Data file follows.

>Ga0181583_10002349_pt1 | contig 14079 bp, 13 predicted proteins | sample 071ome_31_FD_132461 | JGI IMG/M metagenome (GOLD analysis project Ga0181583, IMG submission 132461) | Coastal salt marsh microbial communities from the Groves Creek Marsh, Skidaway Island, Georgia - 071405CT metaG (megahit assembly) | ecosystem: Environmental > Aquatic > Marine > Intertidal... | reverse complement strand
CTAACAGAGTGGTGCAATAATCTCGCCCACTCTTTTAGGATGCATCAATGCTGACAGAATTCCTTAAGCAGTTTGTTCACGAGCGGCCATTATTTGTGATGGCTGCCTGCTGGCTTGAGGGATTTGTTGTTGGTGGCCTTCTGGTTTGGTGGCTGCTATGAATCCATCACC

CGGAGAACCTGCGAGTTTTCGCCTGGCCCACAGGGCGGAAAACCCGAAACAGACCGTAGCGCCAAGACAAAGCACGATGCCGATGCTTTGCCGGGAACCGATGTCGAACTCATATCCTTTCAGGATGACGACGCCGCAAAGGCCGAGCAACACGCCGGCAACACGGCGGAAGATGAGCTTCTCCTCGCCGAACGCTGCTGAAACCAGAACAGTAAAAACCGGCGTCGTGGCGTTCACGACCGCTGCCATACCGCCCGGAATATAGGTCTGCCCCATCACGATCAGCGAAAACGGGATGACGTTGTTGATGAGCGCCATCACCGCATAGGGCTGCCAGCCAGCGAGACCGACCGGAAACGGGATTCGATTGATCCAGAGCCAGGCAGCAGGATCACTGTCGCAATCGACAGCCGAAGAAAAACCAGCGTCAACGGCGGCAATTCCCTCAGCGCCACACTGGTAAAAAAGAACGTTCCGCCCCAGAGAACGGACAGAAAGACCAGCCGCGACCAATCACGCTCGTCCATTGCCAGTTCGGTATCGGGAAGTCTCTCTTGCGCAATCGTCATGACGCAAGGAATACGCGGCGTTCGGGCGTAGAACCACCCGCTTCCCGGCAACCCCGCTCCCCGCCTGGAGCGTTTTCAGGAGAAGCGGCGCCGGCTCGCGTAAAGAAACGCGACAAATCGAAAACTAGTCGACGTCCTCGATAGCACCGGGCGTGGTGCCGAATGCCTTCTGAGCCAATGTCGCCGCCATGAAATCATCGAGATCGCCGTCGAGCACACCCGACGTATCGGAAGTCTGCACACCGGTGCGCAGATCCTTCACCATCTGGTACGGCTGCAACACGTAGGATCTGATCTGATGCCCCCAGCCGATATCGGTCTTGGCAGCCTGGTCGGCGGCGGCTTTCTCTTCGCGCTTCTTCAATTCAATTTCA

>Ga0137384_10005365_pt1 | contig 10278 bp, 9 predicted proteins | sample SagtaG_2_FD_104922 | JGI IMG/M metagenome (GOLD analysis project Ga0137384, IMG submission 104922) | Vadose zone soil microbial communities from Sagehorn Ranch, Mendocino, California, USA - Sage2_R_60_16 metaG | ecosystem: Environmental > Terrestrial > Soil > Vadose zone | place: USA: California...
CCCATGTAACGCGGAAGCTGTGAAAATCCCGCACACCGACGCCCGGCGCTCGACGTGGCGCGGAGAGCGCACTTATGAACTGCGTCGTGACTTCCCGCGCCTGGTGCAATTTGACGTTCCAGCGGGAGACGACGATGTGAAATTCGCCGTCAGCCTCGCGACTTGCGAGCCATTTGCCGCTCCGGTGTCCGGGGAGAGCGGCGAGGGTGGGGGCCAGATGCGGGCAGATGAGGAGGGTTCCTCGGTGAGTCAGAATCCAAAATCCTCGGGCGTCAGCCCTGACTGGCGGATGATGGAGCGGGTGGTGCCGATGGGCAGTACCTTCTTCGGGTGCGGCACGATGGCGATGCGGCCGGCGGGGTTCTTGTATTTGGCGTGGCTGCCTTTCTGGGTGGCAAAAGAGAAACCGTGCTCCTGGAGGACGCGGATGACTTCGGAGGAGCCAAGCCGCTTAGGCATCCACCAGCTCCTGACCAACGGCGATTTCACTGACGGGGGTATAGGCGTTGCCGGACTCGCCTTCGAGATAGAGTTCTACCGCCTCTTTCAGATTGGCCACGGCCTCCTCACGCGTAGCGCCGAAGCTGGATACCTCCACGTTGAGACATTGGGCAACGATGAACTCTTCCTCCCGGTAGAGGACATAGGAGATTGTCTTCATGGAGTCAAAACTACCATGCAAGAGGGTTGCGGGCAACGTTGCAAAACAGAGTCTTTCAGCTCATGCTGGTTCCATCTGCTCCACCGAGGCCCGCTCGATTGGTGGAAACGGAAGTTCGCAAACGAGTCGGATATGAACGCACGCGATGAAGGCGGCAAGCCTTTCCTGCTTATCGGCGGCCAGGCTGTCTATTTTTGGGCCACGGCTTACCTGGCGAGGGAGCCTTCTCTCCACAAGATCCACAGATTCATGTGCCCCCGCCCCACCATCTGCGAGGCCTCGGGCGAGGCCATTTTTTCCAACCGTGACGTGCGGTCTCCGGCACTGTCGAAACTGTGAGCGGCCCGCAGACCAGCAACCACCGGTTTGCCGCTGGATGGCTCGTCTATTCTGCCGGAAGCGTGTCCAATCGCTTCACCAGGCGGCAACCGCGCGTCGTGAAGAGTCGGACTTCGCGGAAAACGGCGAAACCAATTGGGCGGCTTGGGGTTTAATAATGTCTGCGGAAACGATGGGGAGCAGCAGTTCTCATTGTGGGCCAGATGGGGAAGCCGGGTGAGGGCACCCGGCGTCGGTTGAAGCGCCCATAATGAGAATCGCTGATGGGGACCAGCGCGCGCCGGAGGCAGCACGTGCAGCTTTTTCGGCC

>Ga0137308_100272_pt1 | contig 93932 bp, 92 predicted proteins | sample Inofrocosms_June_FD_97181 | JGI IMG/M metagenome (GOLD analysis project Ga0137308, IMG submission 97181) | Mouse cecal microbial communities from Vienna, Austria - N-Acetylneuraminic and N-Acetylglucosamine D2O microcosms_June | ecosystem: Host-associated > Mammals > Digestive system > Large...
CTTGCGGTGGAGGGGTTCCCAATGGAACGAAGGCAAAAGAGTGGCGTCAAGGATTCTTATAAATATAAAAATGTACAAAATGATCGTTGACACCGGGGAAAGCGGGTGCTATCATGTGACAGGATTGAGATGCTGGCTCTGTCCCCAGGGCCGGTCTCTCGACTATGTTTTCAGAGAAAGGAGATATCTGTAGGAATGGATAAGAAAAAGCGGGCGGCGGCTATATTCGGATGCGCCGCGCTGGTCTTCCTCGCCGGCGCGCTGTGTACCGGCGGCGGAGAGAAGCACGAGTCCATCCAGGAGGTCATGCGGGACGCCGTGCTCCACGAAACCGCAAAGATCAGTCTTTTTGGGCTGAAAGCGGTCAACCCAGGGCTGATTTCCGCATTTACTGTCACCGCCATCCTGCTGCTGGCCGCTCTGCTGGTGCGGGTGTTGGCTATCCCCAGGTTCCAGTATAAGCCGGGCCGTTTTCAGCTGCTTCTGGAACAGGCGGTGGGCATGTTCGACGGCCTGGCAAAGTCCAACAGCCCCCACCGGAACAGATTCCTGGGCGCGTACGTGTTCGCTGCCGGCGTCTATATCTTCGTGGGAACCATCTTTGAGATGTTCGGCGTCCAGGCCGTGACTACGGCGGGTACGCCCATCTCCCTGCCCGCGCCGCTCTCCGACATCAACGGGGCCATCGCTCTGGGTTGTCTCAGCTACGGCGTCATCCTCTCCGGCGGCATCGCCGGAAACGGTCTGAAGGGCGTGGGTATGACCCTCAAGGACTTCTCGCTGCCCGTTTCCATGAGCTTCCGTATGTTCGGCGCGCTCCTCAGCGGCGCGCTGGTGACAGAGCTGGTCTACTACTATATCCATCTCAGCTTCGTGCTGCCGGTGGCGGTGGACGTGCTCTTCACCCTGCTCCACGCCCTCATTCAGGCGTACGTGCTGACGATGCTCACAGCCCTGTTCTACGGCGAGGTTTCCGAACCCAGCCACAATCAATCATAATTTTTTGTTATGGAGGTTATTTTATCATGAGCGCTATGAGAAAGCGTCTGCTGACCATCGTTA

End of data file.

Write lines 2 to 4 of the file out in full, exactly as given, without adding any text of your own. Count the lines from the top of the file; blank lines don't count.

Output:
CTAACAGAGTGGTGCAATAATCTCGCCCACTCTTTTAGGATGCATCAATGCTGACAGAATTCCTTAAGCAGTTTGTTCACGAGCGGCCATTATTTGTGATGGCTGCCTGCTGGCTTGAGGGATTTGTTGTTGGTGGCCTTCTGGTTTGGTGGCTGCTATGAATCCATCACC

CGGAGAACCTGCGAGTTTTCGCCTGGCCCACAGGGCGGAAAACCCGAAACAGACCGTAGCGCCAAGACAAAGCACGATGCCGATGCTTTGCCGGGAACCGATGTCGAACTCATATCCTTTCAGGATGACGACGCCGCAAAGGCCGAGCAACACGCCGGCAACACGGCGGAAGATGAGCTTCTCCTCGCCGAACGCTGCTGAAACCAGAACAGTAAAAACCGGCGTCGTGGCGTTCACGACCGCTGCCATACCGCCCGGAATATAGGTCTGCCCCATCACGATCAGCGAAAACGGGATGACGTTGTTGATGAGCGCCATCACCGCATAGGGCTGCCAGCCAGCGAGACCGACCGGAAACGGGATTCGATTGATCCAGAGCCAGGCAGCAGGATCACTGTCGCAATCGACAGCCGAAGAAAAACCAGCGTCAACGGCGGCAATTCCCTCAGCGCCACACTGGTAAAAAAGAACGTTCCGCCCCAGAGAACGGACAGAAAGACCAGCCGCGACCAATCACGCTCGTCCATTGCCAGTTCGGTATCGGGAAGTCTCTCTTGCGCAATCGTCATGACGCAAGGAATACGCGGCGTTCGGGCGTAGAACCACCCGCTTCCCGGCAACCCCGCTCCCCGCCTGGAGCGTTTTCAGGAGAAGCGGCGCCGGCTCGCGTAAAGAAACGCGACAAATCGAAAACTAGTCGACGTCCTCGATAGCACCGGGCGTGGTGCCGAATGCCTTCTGAGCCAATGTCGCCGCCATGAAATCATCGAGATCGCCGTCGAGCACACCCGACGTATCGGAAGTCTGCACACCGGTGCGCAGATCCTTCACCATCTGGTACGGCTGCAACACGTAGGATCTGATCTGATGCCCCCAGCCGATATCGGTCTTGGCAGCCTGGTCGGCGGCGGCTTTCTCTTCGCGCTTCTTCAATTCAATTTCA

>Ga0137384_10005365_pt1 | contig 10278 bp, 9 predicted proteins | sample SagtaG_2_FD_104922 | JGI IMG/M metagenome (GOLD analysis project Ga0137384, IMG submission 104922) | Vadose zone soil microbial communities from Sagehorn Ranch, Mendocino, California, USA - Sage2_R_60_16 metaG | ecosystem: Environmental > Terrestrial > Soil > Vadose zone | place: USA: California...